FCC chairman cancels CES show appearance after overturning net neutrality rules, due to reported death threats
Federal Communications Commission (FCC) chairman Ajit Pai has unexpectedly cancelled an appearance at the Consumer Electronics Show (CES) in Las Vegas.
Pai was slated to participate in a “candid conversation” on 9th January with FTC Chairman Maureen Ohlhausen, who will still attend.
However, it is reported that Pai abruptly cancelled his appearance at the tech industry trade show because of death threats.
This comes after the Federal Communications Commission (FCC) voted (as expected) in December to reverse Net Neutrality regulations, in a move that could damage the future of an open Internet in the United States.
That vote was opposed by many in the tech industry and beyond, and now it seems that Pai, who has attended the previous five CES shows, took the decision not because he would more than likely face protests and a hostile reception, but because of death threats.
The death threat reason for the cancellation was confirmed to Recode by two agency sources.
“We do not comment on security measures or concerns,” a spokesman for Pai at the FCC told Recode.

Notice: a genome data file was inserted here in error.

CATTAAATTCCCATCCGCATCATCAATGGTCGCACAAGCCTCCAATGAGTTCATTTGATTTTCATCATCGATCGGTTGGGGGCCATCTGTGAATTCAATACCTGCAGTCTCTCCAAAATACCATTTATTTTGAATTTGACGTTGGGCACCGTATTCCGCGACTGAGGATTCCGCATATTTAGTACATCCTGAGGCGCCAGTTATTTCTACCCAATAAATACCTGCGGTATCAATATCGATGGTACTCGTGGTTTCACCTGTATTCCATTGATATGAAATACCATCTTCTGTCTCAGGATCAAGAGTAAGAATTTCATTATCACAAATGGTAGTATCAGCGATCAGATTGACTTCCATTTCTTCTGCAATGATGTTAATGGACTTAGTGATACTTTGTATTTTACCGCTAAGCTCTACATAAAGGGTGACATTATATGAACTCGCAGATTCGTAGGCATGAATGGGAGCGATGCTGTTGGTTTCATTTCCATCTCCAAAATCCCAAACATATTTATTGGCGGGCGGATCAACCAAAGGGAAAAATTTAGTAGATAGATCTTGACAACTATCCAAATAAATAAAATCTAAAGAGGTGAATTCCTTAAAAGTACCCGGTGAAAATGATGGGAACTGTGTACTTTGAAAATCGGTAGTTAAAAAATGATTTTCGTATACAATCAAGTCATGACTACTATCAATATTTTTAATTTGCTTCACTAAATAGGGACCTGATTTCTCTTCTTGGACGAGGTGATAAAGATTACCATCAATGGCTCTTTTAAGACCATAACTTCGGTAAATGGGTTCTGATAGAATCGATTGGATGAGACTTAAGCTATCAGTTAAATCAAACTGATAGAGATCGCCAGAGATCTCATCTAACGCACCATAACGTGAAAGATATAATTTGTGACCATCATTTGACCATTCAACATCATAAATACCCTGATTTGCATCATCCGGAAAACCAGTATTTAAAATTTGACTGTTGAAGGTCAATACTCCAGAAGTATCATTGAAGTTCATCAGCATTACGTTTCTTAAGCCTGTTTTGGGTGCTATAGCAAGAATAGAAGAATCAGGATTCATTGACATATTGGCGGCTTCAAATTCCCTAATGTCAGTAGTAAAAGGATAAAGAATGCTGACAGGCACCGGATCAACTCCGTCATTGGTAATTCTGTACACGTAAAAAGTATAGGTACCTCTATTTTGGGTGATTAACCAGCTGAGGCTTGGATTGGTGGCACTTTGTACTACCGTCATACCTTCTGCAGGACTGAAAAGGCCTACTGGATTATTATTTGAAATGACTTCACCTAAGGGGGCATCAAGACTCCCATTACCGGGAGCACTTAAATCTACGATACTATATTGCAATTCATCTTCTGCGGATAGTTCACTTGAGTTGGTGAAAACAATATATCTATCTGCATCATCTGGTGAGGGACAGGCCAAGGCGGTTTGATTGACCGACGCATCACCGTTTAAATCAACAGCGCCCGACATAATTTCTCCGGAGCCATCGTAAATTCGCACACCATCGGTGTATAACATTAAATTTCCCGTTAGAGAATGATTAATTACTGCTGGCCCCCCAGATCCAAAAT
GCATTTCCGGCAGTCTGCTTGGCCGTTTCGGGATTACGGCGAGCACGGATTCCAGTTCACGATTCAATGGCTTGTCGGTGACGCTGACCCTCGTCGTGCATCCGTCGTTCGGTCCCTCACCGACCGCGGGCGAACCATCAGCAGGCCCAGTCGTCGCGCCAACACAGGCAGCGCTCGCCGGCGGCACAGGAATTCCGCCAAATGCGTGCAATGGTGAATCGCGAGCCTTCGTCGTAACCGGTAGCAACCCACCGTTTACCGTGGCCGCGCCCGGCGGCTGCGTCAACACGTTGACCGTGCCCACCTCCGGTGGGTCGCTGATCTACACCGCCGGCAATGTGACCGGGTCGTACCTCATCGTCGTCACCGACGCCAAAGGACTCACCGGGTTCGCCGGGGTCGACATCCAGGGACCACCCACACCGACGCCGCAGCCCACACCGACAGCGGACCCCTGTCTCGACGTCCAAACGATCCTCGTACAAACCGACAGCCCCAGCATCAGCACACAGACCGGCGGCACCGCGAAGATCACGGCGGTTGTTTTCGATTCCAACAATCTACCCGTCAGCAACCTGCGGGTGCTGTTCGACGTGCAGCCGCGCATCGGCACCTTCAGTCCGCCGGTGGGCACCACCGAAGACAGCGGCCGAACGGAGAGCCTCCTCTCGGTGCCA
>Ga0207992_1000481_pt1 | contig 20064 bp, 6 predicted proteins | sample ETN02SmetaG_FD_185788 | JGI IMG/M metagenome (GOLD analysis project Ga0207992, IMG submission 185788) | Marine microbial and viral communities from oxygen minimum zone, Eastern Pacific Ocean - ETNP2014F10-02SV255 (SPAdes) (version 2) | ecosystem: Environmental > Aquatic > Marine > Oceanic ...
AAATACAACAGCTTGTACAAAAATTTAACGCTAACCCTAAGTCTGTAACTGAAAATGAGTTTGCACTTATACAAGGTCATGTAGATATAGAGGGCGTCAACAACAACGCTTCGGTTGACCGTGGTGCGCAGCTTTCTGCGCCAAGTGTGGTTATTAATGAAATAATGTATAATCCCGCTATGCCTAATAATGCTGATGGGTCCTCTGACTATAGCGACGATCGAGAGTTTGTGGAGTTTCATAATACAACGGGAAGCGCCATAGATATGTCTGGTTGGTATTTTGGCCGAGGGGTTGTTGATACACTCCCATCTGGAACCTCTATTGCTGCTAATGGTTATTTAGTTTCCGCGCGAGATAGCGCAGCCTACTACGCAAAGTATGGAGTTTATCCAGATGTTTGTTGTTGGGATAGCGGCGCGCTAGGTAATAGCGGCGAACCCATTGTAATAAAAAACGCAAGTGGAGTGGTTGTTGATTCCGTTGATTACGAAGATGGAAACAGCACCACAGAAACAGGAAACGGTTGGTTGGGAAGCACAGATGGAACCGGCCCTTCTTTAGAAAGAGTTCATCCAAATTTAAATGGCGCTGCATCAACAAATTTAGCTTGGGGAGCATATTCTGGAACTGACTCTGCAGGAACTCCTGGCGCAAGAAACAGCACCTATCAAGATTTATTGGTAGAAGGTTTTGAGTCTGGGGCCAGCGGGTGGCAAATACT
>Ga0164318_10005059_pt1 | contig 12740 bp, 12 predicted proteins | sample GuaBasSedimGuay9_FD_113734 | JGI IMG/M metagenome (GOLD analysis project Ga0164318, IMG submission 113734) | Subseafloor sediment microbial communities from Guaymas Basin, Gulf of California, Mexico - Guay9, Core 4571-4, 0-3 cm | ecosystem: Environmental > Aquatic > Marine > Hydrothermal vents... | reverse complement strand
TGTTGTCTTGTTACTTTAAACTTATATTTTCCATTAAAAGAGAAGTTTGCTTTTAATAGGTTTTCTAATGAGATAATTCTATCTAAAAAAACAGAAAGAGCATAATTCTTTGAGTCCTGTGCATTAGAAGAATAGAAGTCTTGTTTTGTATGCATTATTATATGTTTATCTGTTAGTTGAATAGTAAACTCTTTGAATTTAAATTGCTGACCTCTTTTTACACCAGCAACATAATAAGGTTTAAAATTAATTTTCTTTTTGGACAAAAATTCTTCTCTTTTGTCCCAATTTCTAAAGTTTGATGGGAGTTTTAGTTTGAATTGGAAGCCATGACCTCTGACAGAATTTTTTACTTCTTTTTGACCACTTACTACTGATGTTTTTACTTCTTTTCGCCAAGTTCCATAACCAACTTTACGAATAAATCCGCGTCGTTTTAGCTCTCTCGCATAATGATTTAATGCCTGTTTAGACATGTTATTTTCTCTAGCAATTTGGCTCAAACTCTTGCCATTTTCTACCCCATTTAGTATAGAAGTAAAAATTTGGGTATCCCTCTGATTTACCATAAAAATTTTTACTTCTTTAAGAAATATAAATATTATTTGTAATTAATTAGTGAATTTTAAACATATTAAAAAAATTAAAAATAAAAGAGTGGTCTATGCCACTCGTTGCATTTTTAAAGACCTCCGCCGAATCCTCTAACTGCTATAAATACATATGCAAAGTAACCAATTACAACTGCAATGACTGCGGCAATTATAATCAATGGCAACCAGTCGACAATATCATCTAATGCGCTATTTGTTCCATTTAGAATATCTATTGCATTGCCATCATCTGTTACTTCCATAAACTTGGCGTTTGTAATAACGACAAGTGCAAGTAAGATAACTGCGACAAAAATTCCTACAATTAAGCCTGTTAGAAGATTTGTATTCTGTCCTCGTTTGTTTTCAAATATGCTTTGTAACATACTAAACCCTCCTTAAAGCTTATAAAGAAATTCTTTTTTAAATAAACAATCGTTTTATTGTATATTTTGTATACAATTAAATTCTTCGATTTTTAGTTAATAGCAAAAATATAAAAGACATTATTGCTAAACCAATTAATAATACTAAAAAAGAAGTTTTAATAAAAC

It is the second time that Pai’s safety has been threatened. He had to halt his controversial vote to scrap the US government’s net neutrality rules in December after a bomb threat.
That vote later took place on 15 December.
This is not the first time that the chairman of the FCC has suffered safety concerns. In 2014 protesters camped outside the home of then-Chairman Tom Wheeler, a Democrat, and prevented him from leaving his driveway.
Net neutrality was the issue back then as well.
It is understood that the Democratic FCC Commissioner Mignon Clyburn and Republican Commissioners Michael O’Rielly and Brendan Carr each plan to attend CES.
In December the FCC voted 3-2 to overturn the net neutrality rules, meaning ISPs will be able to block or slow down access to certain services.
The fear is that consumers will have to pay for more expensive packages to stream Netflix, or tech companies will have to negotiate deals directly with providers. Businesses could also be restricted in their use of some cloud services.
ISPs will however have to be transparent about what restrictions are in place, but many Americans are only able to access broadband services from one provider.
But the FCC vote does faces legal challenges, including one led by New York’s attorney general, Eric Schneiderman.